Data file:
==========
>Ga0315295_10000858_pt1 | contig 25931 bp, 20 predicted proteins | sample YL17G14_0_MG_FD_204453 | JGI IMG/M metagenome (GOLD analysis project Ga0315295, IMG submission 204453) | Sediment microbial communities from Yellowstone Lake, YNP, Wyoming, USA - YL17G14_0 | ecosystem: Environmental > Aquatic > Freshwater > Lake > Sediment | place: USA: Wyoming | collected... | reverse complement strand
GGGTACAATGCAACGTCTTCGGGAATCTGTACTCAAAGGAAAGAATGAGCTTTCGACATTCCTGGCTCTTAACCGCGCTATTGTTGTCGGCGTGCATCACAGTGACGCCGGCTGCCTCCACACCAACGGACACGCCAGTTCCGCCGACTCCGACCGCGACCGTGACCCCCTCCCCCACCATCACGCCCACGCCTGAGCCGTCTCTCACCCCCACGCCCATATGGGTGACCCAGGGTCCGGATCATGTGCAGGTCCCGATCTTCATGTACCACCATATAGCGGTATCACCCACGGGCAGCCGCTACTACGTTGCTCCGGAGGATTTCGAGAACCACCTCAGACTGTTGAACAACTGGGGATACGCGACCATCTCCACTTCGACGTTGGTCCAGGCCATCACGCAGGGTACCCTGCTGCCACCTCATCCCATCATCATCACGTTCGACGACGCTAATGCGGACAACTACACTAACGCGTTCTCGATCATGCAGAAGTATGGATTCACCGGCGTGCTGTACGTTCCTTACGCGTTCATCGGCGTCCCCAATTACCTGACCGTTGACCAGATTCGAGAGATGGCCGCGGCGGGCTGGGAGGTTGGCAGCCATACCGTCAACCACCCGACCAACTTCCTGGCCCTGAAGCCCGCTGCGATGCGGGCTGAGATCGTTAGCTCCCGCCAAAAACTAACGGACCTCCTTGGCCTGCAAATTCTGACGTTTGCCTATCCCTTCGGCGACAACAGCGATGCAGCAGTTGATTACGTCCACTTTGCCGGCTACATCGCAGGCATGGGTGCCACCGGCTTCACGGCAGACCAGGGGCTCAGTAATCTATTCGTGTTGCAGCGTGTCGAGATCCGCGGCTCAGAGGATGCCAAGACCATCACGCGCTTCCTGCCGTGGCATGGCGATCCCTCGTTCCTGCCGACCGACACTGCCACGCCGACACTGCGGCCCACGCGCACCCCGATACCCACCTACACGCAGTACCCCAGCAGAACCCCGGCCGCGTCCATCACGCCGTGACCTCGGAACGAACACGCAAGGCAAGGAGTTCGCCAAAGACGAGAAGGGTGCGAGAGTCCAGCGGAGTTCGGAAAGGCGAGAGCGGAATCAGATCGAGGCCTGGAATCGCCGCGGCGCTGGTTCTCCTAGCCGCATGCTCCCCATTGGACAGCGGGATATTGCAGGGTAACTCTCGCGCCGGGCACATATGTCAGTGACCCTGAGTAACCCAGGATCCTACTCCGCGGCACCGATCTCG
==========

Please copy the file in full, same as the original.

>Ga0315295_10000858_pt1 | contig 25931 bp, 20 predicted proteins | sample YL17G14_0_MG_FD_204453 | JGI IMG/M metagenome (GOLD analysis project Ga0315295, IMG submission 204453) | Sediment microbial communities from Yellowstone Lake, YNP, Wyoming, USA - YL17G14_0 | ecosystem: Environmental > Aquatic > Freshwater > Lake > Sediment | place: USA: Wyoming | collected... | reverse complement strand
GGGTACAATGCAACGTCTTCGGGAATCTGTACTCAAAGGAAAGAATGAGCTTTCGACATTCCTGGCTCTTAACCGCGCTATTGTTGTCGGCGTGCATCACAGTGACGCCGGCTGCCTCCACACCAACGGACACGCCAGTTCCGCCGACTCCGACCGCGACCGTGACCCCCTCCCCCACCATCACGCCCACGCCTGAGCCGTCTCTCACCCCCACGCCCATATGGGTGACCCAGGGTCCGGATCATGTGCAGGTCCCGATCTTCATGTACCACCATATAGCGGTATCACCCACGGGCAGCCGCTACTACGTTGCTCCGGAGGATTTCGAGAACCACCTCAGACTGTTGAACAACTGGGGATACGCGACCATCTCCACTTCGACGTTGGTCCAGGCCATCACGCAGGGTACCCTGCTGCCACCTCATCCCATCATCATCACGTTCGACGACGCTAATGCGGACAACTACACTAACGCGTTCTCGATCATGCAGAAGTATGGATTCACCGGCGTGCTGTACGTTCCTTACGCGTTCATCGGCGTCCCCAATTACCTGACCGTTGACCAGATTCGAGAGATGGCCGCGGCGGGCTGGGAGGTTGGCAGCCATACCGTCAACCACCCGACCAACTTCCTGGCCCTGAAGCCCGCTGCGATGCGGGCTGAGATCGTTAGCTCCCGCCAAAAACTAACGGACCTCCTTGGCCTGCAAATTCTGACGTTTGCCTATCCCTTCGGCGACAACAGCGATGCAGCAGTTGATTACGTCCACTTTGCCGGCTACATCGCAGGCATGGGTGCCACCGGCTTCACGGCAGACCAGGGGCTCAGTAATCTATTCGTGTTGCAGCGTGTCGAGATCCGCGGCTCAGAGGATGCCAAGACCATCACGCGCTTCCTGCCGTGGCATGGCGATCCCTCGTTCCTGCCGACCGACACTGCCACGCCGACACTGCGGCCCACGCGCACCCCGATACCCACCTACACGCAGTACCCCAGCAGAACCCCGGCCGCGTCCATCACGCCGTGACCTCGGAACGAACACGCAAGGCAAGGAGTTCGCCAAAGACGAGAAGGGTGCGAGAGTCCAGCGGAGTTCGGAAAGGCGAGAGCGGAATCAGATCGAGGCCTGGAATCGCCGCGGCGCTGGTTCTCCTAGCCGCATGCTCCCCATTGGACAGCGGGATATTGCAGGGTAACTCTCGCGCCGGGCACATATGTCAGTGACCCTGAGTAACCCAGGATCCTACTCCGCGGCACCGATCTCG